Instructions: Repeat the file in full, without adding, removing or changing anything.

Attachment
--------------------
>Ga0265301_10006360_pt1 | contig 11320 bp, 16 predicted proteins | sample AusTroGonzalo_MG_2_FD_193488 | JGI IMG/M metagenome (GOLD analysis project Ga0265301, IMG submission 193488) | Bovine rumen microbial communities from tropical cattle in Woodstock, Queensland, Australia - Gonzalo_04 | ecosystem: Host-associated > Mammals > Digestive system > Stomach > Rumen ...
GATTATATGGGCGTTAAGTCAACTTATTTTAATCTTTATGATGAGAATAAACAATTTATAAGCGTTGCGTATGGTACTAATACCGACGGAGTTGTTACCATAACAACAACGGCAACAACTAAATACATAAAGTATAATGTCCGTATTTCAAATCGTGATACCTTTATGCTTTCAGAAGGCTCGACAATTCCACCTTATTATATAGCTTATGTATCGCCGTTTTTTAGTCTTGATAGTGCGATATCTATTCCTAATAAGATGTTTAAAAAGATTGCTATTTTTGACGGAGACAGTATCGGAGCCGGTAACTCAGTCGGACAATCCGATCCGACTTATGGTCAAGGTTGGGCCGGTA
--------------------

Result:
>Ga0265301_10006360_pt1 | contig 11320 bp, 16 predicted proteins | sample AusTroGonzalo_MG_2_FD_193488 | JGI IMG/M metagenome (GOLD analysis project Ga0265301, IMG submission 193488) | Bovine rumen microbial communities from tropical cattle in Woodstock, Queensland, Australia - Gonzalo_04 | ecosystem: Host-associated > Mammals > Digestive system > Stomach > Rumen ...
GATTATATGGGCGTTAAGTCAACTTATTTTAATCTTTATGATGAGAATAAACAATTTATAAGCGTTGCGTATGGTACTAATACCGACGGAGTTGTTACCATAACAACAACGGCAACAACTAAATACATAAAGTATAATGTCCGTATTTCAAATCGTGATACCTTTATGCTTTCAGAAGGCTCGACAATTCCACCTTATTATATAGCTTATGTATCGCCGTTTTTTAGTCTTGATAGTGCGATATCTATTCCTAATAAGATGTTTAAAAAGATTGCTATTTTTGACGGAGACAGTATCGGAGCCGGTAACTCAGTCGGACAATCCGATCCGACTTATGGTCAAGGTTGGGCCGGTA